On reaching puberty “What did this mean ‘to be a woman’ and why did it always seem to involve pain?” p52

Hibo lived her childhood and adolescent life wondering why a newly married couple went away and often on return, the wife looked thinner, more unhappy, a shadow of her former self. She made her friend promise to tell her when she came back (it was not normal for anyone to speak of this). “you have to sleep with your husband…He has a thing, and that thing becomes bigger, like a rolling pin, and that has to go through your tiny hole. That’s what they call sex.” p59

“Just by arriving in this country, I had saved future babies from mutilation and I cried because there was no other feeling of freedom like it. I knew from that moment on I would decide everything and be in charge of my life in this new land, with these pink people who call themselves white.” p67

When Hibo went to a doctor to be opened, the Somalian translator refused to translate her wishes because she was so against the idea. “I couldn’t believe the words that were tumbling from her mouth. We were thousands of miles from Somalia, in another culture. This couldn’t be happening! This white woman wanted to help me and the translator wouldn’t tell her how.” p76

Her shock after arriving in London and realising that a man was able to cook, make tea, and fend for himself. “Who is making this tea for him?” p82

After realising that there were girls at a school in her community in the UK who were being taken to Somalia to be cut. “I mentally scanned through memories I’d deliberately buried and I hated myself for not being strong enough to speak out, to report those mothers to the police. Just like so many, I had turned my face away from abuse. I hadn’t asked the questions because I was too scared of the answers.” p133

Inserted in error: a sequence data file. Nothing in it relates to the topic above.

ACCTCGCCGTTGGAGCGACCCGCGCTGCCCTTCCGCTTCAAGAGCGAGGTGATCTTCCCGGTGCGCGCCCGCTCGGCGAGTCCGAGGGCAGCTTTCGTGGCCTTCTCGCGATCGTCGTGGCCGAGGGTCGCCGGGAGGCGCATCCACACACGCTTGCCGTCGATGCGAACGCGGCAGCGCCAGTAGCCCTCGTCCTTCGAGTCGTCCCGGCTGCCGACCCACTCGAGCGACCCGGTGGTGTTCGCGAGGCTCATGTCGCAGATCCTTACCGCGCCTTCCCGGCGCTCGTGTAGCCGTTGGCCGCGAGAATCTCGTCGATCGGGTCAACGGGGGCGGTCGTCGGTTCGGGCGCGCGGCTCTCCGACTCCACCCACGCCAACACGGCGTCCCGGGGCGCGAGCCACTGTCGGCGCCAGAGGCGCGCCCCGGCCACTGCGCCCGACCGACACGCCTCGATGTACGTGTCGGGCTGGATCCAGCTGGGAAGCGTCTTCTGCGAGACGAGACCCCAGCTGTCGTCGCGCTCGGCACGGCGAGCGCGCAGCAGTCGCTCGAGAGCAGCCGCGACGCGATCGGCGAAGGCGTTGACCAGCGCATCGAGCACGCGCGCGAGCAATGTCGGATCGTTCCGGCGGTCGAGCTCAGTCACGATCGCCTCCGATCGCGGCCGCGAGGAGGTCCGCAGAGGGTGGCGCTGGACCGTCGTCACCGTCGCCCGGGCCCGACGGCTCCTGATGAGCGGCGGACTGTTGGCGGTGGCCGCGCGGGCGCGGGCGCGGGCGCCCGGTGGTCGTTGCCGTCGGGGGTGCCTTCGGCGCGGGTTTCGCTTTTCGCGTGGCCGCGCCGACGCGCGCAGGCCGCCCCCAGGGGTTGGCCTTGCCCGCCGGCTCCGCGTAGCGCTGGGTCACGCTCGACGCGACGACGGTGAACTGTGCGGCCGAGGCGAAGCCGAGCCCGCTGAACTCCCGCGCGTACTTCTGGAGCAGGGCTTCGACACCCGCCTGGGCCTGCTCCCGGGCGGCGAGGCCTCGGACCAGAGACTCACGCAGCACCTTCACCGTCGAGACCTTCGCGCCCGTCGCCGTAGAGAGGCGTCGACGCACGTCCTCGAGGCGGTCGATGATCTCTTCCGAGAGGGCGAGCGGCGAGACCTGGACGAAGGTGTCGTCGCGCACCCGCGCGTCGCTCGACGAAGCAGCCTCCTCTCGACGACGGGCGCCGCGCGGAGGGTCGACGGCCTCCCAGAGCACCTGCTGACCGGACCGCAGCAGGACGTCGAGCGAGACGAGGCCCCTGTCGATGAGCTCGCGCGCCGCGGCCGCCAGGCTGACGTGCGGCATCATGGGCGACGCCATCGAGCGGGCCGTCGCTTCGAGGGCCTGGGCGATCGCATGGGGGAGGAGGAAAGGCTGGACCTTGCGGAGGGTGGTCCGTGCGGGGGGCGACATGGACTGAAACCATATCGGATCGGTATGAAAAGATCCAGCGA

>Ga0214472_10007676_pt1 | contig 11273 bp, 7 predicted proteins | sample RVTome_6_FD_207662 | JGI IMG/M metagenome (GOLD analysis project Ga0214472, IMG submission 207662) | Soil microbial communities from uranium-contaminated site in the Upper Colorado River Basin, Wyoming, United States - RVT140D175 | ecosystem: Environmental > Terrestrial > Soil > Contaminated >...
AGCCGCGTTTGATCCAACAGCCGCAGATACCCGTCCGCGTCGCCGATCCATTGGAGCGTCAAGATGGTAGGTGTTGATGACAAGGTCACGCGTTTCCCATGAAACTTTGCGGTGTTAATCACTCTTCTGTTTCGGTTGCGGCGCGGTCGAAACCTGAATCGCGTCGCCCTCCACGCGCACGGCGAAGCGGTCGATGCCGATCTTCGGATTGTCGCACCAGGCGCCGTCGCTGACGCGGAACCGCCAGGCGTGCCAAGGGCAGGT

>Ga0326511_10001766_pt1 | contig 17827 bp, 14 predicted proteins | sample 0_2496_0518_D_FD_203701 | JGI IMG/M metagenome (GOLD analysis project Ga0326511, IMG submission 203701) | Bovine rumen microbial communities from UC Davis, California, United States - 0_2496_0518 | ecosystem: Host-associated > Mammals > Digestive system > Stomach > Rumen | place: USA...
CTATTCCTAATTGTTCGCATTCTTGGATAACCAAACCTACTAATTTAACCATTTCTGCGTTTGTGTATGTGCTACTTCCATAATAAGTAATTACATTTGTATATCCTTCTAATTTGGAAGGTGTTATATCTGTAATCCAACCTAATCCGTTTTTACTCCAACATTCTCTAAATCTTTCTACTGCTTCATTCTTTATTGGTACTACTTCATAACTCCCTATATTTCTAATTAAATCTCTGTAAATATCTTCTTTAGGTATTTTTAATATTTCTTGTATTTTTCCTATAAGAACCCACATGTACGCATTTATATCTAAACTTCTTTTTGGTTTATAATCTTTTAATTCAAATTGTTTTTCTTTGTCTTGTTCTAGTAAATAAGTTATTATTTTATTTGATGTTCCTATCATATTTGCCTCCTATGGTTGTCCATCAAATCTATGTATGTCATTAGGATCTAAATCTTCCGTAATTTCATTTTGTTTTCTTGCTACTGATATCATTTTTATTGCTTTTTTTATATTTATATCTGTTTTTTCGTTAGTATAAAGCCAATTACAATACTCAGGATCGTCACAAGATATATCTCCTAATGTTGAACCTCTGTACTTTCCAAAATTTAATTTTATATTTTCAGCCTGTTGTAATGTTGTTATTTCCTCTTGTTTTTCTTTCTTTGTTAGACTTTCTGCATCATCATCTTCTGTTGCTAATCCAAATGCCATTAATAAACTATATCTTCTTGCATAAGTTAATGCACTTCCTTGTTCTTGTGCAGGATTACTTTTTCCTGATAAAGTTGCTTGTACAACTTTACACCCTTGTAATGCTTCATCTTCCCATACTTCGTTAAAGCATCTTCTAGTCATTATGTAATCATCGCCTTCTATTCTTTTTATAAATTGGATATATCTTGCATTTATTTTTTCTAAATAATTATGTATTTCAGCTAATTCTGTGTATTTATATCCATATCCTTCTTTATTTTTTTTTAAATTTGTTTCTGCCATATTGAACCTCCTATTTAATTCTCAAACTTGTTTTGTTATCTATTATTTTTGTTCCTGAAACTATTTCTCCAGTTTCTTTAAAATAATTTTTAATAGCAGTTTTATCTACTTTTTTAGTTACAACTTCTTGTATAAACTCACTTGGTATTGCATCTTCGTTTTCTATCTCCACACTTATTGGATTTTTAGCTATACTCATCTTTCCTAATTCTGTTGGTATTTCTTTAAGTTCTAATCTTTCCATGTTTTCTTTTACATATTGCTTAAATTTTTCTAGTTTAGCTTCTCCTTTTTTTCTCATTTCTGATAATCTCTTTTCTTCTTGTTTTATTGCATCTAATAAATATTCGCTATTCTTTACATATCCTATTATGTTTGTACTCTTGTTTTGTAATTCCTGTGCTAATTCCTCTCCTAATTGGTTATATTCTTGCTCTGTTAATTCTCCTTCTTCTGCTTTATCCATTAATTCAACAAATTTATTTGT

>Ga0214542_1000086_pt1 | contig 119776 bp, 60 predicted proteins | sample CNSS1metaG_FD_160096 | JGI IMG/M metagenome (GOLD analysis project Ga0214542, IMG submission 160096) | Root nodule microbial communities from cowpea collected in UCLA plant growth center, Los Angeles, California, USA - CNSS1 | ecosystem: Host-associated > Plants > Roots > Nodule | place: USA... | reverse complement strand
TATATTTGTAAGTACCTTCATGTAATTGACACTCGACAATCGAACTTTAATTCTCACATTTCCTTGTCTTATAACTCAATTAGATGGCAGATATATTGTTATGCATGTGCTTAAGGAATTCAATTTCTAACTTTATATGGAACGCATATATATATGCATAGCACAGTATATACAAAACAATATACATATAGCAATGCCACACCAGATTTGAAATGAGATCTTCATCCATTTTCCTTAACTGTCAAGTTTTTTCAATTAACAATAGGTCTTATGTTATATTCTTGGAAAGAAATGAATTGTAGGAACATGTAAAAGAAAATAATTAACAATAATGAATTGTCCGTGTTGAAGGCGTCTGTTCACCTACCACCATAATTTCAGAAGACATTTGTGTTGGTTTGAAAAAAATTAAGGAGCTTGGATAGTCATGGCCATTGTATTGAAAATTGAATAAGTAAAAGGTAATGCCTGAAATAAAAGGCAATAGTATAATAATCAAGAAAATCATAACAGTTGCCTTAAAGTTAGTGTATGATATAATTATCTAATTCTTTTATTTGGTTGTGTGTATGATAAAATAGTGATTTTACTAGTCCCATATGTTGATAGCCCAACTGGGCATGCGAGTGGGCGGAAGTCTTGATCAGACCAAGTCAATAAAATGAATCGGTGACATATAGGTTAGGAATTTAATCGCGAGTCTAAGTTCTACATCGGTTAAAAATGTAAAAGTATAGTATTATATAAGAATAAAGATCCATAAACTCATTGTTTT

The views of a man, on how FGM can break up couples and families: “This to me is the double abuse that women suffer. A man can dump his wife for not sexually satisfying him because sex is very painful for her because of the cut or because, in some cultures, a woman might be opened and closed, and opened and closed after different milestones like after giving birth. So she denies him, and he in turn divorces her or dumps her at home and goes out and has sex with uncut women. That is not uncommon, and yet again she suffers through no fault of her own.” p186

“Between September 2014 and January 2015, more than 2,600 new cases of FGM were identified [in Britain]” p190

A detective for Metropolitan Police’s Project Azure to investigate FGM in London, speaking of the limitations and challenges in prosecution. “It’s like all child abuse- children will tell you they’re being sexually abused because they want it to stop, not because they want their parents prosecuted. Your mum is still your mum.” p196

“Research suggests that migrating communities tend to hold on to their traditions as a way of maintaining their identity- people can find it hard to integrate or adapt, especially if they don’t speak the langauge, and sometimes cling on to the old ways as a form of protection against the new culture in which they now find themselves.” p209